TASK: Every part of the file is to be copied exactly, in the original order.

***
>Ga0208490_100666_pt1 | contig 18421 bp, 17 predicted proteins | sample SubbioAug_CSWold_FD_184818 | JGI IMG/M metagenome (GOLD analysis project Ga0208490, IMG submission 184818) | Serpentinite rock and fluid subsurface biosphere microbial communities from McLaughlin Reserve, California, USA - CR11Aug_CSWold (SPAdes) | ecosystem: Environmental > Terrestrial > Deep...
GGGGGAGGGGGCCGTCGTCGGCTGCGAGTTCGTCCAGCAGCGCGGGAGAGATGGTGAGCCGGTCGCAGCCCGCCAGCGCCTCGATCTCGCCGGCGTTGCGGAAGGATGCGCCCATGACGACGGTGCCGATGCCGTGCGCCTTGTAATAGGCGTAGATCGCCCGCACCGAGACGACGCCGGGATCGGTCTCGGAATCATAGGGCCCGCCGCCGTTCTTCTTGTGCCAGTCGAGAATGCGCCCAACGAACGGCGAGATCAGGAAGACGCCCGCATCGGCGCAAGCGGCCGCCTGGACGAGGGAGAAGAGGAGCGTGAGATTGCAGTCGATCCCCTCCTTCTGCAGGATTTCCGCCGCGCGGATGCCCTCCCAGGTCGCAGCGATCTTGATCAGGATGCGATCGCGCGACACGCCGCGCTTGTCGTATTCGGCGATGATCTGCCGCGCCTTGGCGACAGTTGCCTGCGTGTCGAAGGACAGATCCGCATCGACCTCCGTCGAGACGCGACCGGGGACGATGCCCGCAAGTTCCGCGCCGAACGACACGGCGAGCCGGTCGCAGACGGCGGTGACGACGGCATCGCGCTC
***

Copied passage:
>Ga0208490_100666_pt1 | contig 18421 bp, 17 predicted proteins | sample SubbioAug_CSWold_FD_184818 | JGI IMG/M metagenome (GOLD analysis project Ga0208490, IMG submission 184818) | Serpentinite rock and fluid subsurface biosphere microbial communities from McLaughlin Reserve, California, USA - CR11Aug_CSWold (SPAdes) | ecosystem: Environmental > Terrestrial > Deep...
GGGGGAGGGGGCCGTCGTCGGCTGCGAGTTCGTCCAGCAGCGCGGGAGAGATGGTGAGCCGGTCGCAGCCCGCCAGCGCCTCGATCTCGCCGGCGTTGCGGAAGGATGCGCCCATGACGACGGTGCCGATGCCGTGCGCCTTGTAATAGGCGTAGATCGCCCGCACCGAGACGACGCCGGGATCGGTCTCGGAATCATAGGGCCCGCCGCCGTTCTTCTTGTGCCAGTCGAGAATGCGCCCAACGAACGGCGAGATCAGGAAGACGCCCGCATCGGCGCAAGCGGCCGCCTGGACGAGGGAGAAGAGGAGCGTGAGATTGCAGTCGATCCCCTCCTTCTGCAGGATTTCCGCCGCGCGGATGCCCTCCCAGGTCGCAGCGATCTTGATCAGGATGCGATCGCGCGACACGCCGCGCTTGTCGTATTCGGCGATGATCTGCCGCGCCTTGGCGACAGTTGCCTGCGTGTCGAAGGACAGATCCGCATCGACCTCCGTCGAGACGCGACCGGGGACGATGCCCGCAAGTTCCGCGCCGAACGACACGGCGAGCCGGTCGCAGACGGCGGTGACGACGGCATCGCGCTC